This year is the Neosho Fire Department’s 125th Anniversary.
To celebrate, on Oct. 5, as part of Neosho Fall Festival, the fire department will hold a special event at Fire Station 1, 125 N. College St. There will be a formal presentation at 11 a.m., followed by a chili cookoff between the fire shifts. You, the public, will be the official judge. There will also be door prizes and kids games, and the 1923 fire truck is scheduled to be on display.
While looking for information on the fire department’s history, I came across an article I wrote in 2008 for a special spotlight on the Neosho Fire Department during Fire Prevention Week. I present it, in part, below.
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A rash of building fires is what prompted the Neosho Fire Department into existence  years ago.
…Between the years 1880 and 1888, at least 20 buildings on or near the Neosho Square burned to the ground in six separate fires that, in most cases, seemed to originate in one structure and then quickly jump to others.
To quote from the book “Neosho: A City of Springs”: “there was no possible way to stop these fires.”
That is, at least, until the citizens of Neosho finally had enough and called a public meeting in the old brick courthouse (the one built prior to the present one), where they organized a fire company in April 1888.
It was, at the least, the conception of the Neosho Fire Department.
The city’s first fire hydrants were installed in 1891.
Neosho’s first fire chief was Joseph Carnes, though his successor, John Sherwood, might have been more well known, as he served for 20 years in that role and then died of heart failure at the scene of a fire in 1911. He was 65.
On a side note, the fire chief with the longest time on the department was Walter “Pappy” Stroop, who served [with the Neosho Fire Department] for more than 51 years. Stroop was chief was 1960 to 1966.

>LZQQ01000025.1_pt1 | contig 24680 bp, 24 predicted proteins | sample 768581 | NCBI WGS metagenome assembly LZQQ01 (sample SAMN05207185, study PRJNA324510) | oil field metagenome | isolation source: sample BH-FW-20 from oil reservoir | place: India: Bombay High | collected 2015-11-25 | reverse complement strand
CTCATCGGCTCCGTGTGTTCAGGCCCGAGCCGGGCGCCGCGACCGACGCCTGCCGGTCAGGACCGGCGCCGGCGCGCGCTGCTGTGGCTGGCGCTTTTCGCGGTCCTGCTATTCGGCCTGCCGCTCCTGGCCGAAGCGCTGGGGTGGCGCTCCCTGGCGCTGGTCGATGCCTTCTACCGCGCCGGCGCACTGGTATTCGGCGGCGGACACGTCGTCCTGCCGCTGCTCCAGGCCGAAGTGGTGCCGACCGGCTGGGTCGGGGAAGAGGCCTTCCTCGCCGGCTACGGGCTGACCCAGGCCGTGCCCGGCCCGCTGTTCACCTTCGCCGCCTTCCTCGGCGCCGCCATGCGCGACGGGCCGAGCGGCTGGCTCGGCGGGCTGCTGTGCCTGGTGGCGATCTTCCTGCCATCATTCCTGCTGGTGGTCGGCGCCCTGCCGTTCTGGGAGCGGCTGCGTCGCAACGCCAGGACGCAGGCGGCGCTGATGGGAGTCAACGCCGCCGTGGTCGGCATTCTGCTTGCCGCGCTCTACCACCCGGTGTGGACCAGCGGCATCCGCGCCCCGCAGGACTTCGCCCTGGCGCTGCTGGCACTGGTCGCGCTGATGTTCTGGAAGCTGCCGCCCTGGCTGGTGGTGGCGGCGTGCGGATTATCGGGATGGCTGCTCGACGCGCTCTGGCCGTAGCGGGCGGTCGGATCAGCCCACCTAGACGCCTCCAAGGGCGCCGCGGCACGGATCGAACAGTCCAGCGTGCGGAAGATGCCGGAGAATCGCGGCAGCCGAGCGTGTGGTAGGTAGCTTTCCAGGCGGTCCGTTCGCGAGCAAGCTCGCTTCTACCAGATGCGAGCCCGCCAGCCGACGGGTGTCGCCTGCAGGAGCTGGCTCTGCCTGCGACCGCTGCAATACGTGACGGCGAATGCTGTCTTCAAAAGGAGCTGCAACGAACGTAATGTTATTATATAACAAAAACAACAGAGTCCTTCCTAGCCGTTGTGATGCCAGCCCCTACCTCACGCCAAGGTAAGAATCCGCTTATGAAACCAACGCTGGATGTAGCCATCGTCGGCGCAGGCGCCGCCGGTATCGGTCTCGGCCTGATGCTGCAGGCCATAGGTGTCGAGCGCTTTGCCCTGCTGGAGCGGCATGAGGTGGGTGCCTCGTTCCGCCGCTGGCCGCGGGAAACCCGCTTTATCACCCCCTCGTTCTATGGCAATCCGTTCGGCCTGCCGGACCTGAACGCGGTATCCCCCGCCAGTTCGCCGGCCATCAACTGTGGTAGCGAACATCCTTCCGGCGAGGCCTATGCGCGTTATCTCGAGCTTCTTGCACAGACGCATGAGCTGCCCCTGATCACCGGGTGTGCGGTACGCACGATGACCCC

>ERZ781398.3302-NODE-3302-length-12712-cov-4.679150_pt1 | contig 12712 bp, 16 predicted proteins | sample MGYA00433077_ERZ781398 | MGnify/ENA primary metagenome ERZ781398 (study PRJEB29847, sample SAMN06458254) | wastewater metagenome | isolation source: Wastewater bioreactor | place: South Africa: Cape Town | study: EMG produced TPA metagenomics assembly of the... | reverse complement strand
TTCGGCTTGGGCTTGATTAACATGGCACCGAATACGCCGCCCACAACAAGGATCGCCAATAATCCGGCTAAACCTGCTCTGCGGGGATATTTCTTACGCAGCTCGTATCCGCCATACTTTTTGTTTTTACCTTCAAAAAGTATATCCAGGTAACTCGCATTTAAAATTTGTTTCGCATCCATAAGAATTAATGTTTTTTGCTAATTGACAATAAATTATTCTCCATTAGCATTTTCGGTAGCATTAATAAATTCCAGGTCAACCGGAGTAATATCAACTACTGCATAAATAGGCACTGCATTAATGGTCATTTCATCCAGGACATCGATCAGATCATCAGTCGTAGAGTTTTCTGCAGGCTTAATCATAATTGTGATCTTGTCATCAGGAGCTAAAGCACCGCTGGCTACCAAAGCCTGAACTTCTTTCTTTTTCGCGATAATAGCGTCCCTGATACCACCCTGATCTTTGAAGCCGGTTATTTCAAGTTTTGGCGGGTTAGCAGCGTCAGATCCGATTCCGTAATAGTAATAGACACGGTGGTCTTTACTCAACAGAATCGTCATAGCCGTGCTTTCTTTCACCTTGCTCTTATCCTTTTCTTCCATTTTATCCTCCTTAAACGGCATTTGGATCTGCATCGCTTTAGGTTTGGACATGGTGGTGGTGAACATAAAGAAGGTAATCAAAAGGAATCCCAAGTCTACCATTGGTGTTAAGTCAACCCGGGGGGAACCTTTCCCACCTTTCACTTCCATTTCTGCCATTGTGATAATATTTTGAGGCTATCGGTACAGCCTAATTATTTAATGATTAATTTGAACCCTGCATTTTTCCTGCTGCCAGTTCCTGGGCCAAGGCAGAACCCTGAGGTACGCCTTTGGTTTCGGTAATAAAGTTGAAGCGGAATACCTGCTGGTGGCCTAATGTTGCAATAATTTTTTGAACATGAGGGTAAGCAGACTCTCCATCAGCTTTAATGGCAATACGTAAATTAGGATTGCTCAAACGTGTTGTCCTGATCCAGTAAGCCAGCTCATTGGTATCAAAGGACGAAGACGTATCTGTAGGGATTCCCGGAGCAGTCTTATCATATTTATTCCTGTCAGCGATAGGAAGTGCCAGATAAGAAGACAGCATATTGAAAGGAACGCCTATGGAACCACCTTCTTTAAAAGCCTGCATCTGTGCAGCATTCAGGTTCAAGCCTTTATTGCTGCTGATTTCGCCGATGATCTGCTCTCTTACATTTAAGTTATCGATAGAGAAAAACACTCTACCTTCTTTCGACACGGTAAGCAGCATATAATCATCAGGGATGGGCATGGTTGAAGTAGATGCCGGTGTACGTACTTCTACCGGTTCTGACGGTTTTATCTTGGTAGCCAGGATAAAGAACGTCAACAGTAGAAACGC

Neosho received quite the upgrade to its department when it received horse drawn fire wagons in 1912 [some sources say 1908]. Up to then, firefighters had to pull the equipment with their own strength, though the manually pulled equipment was still used up into the 1920s.
Five years later, in 1917, the department modernized itself again when, for $4,000, it bought its first fire truck, one with rubber tires on wheels with large wooden spokes and small diameter hose.
In 1923 came the Segraves pumper truck which was used until the 1940s and is now on display at the downtown fire station.
The original fire station was at 114 N. Jefferson St., across from the present Newton County Annex building.
Page 2 of 2 - A large fire bell in the courthouse was the town’s first fire alarm. If a fire broke out, someone would run to the courthouse and start ringing the bell, drawing firemen from all over town [back then, “town” was basically what is now downtown.]
The old fire house was torn down in the early 1930s and another built at the same location and turned over to the city on July 22, 1932. The present Fire Station No. 1, just around the corner at 125 N. College Street, was converted from a car dealership into the main fire station in 1968. A second fire station was added in 1983 on Industrial Drive.
It is worth mentioning that twice Neosho has lost a fireman in the line of duty (three times if you count fire chief John Sherwood’s death of a heart attack at the scene of a fire in 1911). The first was Ed Lampo, who was killed on March 18, 1940.
According to documented accounts from his fellow firemen, they were fighting a brush fire on Oak Ridge Drive, behind the present day Neosho High School [which wasn’t there at the time.]. The firefighters, who had spread out, just about had the blaze extinguished when firemen Herman Tarvin and Jess Saxton came across Lampo’s body. His face and body were so badly burned that his buddies didn’t even know it was him until they did a head count and Lampo was not accounted for.
The second Neosho firefighter to die in the line of duty was Tim Hardy, on Nov. 8, 2005. Hardy and the other firemen on his shift had responded to a fire in one of the grain bins at Ragland Mills, 14079 Hammer Road. He died on the scene.
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The article continued on with comments by then-fire chief Greg Hickman about how the Neosho Fire Department – and the fire service in general – had changed since the time he came on board in 1972.
No matter the challenges, I trust the Neosho Fire Department will always be ready to meet them. Part of the 125th Anniversary event on Oct. 5 will be a glimpse into the past, with old scrapbooks and photographs displayed. I hope you can be there.